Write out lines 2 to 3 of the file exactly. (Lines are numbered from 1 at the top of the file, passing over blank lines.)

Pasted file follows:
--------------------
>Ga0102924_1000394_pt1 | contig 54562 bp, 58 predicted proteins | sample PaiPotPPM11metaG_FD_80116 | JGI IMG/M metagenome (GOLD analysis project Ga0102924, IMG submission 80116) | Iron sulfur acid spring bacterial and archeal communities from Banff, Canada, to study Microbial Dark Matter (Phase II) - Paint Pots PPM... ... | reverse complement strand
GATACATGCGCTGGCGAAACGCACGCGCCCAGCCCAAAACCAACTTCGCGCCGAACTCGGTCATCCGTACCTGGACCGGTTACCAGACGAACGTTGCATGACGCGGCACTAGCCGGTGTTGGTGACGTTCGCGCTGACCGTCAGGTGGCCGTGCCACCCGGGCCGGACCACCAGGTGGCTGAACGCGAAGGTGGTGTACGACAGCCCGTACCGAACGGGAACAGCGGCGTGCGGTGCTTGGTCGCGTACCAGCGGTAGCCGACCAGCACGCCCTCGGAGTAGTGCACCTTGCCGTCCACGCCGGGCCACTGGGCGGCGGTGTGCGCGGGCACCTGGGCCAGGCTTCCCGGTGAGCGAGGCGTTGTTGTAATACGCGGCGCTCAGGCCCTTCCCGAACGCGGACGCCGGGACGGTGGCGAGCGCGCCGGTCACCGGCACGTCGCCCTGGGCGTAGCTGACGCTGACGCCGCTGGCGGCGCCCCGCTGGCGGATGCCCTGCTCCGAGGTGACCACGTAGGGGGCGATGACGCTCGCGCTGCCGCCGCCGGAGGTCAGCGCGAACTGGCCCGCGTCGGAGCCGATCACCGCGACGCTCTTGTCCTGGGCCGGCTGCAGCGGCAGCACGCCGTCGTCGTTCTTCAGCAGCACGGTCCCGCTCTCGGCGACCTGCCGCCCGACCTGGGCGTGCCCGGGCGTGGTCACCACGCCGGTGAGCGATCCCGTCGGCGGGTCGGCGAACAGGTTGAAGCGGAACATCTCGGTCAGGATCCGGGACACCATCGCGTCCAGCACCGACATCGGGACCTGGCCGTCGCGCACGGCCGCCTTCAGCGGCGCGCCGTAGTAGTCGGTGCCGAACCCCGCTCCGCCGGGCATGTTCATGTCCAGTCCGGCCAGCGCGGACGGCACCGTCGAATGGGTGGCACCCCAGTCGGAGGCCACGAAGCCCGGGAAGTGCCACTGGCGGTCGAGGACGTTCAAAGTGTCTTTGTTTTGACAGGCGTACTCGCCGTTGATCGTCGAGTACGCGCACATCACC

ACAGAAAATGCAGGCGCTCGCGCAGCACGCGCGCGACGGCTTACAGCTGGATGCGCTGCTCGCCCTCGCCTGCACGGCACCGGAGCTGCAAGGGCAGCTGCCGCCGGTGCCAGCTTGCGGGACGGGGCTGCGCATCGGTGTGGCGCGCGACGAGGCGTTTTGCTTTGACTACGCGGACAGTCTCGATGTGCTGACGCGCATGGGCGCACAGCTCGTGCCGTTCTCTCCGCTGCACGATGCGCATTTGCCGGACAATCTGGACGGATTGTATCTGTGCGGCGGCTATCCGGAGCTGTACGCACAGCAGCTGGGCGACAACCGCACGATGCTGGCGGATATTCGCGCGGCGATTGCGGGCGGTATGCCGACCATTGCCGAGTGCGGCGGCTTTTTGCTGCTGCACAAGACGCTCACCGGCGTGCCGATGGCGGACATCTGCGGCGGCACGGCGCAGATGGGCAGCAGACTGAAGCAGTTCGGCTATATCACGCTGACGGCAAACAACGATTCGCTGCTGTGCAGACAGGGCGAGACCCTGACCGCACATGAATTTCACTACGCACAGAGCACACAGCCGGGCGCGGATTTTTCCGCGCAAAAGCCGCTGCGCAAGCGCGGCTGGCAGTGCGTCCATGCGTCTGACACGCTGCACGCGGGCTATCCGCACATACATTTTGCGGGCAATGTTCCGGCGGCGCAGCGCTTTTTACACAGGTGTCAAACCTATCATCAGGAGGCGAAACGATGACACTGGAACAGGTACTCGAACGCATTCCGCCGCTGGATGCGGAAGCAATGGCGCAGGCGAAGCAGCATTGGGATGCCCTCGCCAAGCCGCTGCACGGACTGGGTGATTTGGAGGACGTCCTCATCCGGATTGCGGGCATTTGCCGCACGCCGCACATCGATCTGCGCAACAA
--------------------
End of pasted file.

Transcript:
GATACATGCGCTGGCGAAACGCACGCGCCCAGCCCAAAACCAACTTCGCGCCGAACTCGGTCATCCGTACCTGGACCGGTTACCAGACGAACGTTGCATGACGCGGCACTAGCCGGTGTTGGTGACGTTCGCGCTGACCGTCAGGTGGCCGTGCCACCCGGGCCGGACCACCAGGTGGCTGAACGCGAAGGTGGTGTACGACAGCCCGTACCGAACGGGAACAGCGGCGTGCGGTGCTTGGTCGCGTACCAGCGGTAGCCGACCAGCACGCCCTCGGAGTAGTGCACCTTGCCGTCCACGCCGGGCCACTGGGCGGCGGTGTGCGCGGGCACCTGGGCCAGGCTTCCCGGTGAGCGAGGCGTTGTTGTAATACGCGGCGCTCAGGCCCTTCCCGAACGCGGACGCCGGGACGGTGGCGAGCGCGCCGGTCACCGGCACGTCGCCCTGGGCGTAGCTGACGCTGACGCCGCTGGCGGCGCCCCGCTGGCGGATGCCCTGCTCCGAGGTGACCACGTAGGGGGCGATGACGCTCGCGCTGCCGCCGCCGGAGGTCAGCGCGAACTGGCCCGCGTCGGAGCCGATCACCGCGACGCTCTTGTCCTGGGCCGGCTGCAGCGGCAGCACGCCGTCGTCGTTCTTCAGCAGCACGGTCCCGCTCTCGGCGACCTGCCGCCCGACCTGGGCGTGCCCGGGCGTGGTCACCACGCCGGTGAGCGATCCCGTCGGCGGGTCGGCGAACAGGTTGAAGCGGAACATCTCGGTCAGGATCCGGGACACCATCGCGTCCAGCACCGACATCGGGACCTGGCCGTCGCGCACGGCCGCCTTCAGCGGCGCGCCGTAGTAGTCGGTGCCGAACCCCGCTCCGCCGGGCATGTTCATGTCCAGTCCGGCCAGCGCGGACGGCACCGTCGAATGGGTGGCACCCCAGTCGGAGGCCACGAAGCCCGGGAAGTGCCACTGGCGGTCGAGGACGTTCAAAGTGTCTTTGTTTTGACAGGCGTACTCGCCGTTGATCGTCGAGTACGCGCACATCACC

ACAGAAAATGCAGGCGCTCGCGCAGCACGCGCGCGACGGCTTACAGCTGGATGCGCTGCTCGCCCTCGCCTGCACGGCACCGGAGCTGCAAGGGCAGCTGCCGCCGGTGCCAGCTTGCGGGACGGGGCTGCGCATCGGTGTGGCGCGCGACGAGGCGTTTTGCTTTGACTACGCGGACAGTCTCGATGTGCTGACGCGCATGGGCGCACAGCTCGTGCCGTTCTCTCCGCTGCACGATGCGCATTTGCCGGACAATCTGGACGGATTGTATCTGTGCGGCGGCTATCCGGAGCTGTACGCACAGCAGCTGGGCGACAACCGCACGATGCTGGCGGATATTCGCGCGGCGATTGCGGGCGGTATGCCGACCATTGCCGAGTGCGGCGGCTTTTTGCTGCTGCACAAGACGCTCACCGGCGTGCCGATGGCGGACATCTGCGGCGGCACGGCGCAGATGGGCAGCAGACTGAAGCAGTTCGGCTATATCACGCTGACGGCAAACAACGATTCGCTGCTGTGCAGACAGGGCGAGACCCTGACCGCACATGAATTTCACTACGCACAGAGCACACAGCCGGGCGCGGATTTTTCCGCGCAAAAGCCGCTGCGCAAGCGCGGCTGGCAGTGCGTCCATGCGTCTGACACGCTGCACGCGGGCTATCCGCACATACATTTTGCGGGCAATGTTCCGGCGGCGCAGCGCTTTTTACACAGGTGTCAAACCTATCATCAGGAGGCGAAACGATGACACTGGAACAGGTACTCGAACGCATTCCGCCGCTGGATGCGGAAGCAATGGCGCAGGCGAAGCAGCATTGGGATGCCCTCGCCAAGCCGCTGCACGGACTGGGTGATTTGGAGGACGTCCTCATCCGGATTGCGGGCATTTGCCGCACGCCGCACATCGATCTGCGCAACAA